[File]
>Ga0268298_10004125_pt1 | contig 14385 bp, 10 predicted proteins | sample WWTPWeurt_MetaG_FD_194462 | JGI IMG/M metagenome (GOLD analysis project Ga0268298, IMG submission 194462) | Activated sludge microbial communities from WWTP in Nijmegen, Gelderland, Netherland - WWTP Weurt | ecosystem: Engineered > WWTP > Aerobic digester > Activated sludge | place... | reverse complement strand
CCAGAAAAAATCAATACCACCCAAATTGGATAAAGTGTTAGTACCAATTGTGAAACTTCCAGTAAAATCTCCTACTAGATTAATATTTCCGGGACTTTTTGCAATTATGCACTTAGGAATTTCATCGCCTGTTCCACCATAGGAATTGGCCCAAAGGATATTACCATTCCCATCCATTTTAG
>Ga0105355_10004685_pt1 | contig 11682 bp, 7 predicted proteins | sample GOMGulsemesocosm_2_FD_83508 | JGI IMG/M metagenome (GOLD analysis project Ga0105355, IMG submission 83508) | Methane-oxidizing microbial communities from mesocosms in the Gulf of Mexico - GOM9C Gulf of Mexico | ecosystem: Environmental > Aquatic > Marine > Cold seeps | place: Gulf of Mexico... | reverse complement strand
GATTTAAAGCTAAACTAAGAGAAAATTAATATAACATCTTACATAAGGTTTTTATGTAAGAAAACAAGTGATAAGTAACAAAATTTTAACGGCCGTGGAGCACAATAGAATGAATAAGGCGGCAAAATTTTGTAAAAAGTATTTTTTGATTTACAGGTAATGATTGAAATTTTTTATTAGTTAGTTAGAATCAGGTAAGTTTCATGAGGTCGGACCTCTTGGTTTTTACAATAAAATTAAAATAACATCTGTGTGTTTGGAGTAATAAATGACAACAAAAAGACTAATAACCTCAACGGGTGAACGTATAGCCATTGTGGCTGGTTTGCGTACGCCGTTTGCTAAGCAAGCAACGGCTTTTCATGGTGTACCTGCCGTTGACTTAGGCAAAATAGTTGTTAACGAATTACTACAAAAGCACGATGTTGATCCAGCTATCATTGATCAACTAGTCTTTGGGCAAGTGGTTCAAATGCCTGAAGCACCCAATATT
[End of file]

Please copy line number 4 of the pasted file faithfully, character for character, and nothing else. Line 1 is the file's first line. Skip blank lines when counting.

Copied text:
GATTTAAAGCTAAACTAAGAGAAAATTAATATAACATCTTACATAAGGTTTTTATGTAAGAAAACAAGTGATAAGTAACAAAATTTTAACGGCCGTGGAGCACAATAGAATGAATAAGGCGGCAAAATTTTGTAAAAAGTATTTTTTGATTTACAGGTAATGATTGAAATTTTTTATTAGTTAGTTAGAATCAGGTAAGTTTCATGAGGTCGGACCTCTTGGTTTTTACAATAAAATTAAAATAACATCTGTGTGTTTGGAGTAATAAATGACAACAAAAAGACTAATAACCTCAACGGGTGAACGTATAGCCATTGTGGCTGGTTTGCGTACGCCGTTTGCTAAGCAAGCAACGGCTTTTCATGGTGTACCTGCCGTTGACTTAGGCAAAATAGTTGTTAACGAATTACTACAAAAGCACGATGTTGATCCAGCTATCATTGATCAACTAGTCTTTGGGCAAGTGGTTCAAATGCCTGAAGCACCCAATATT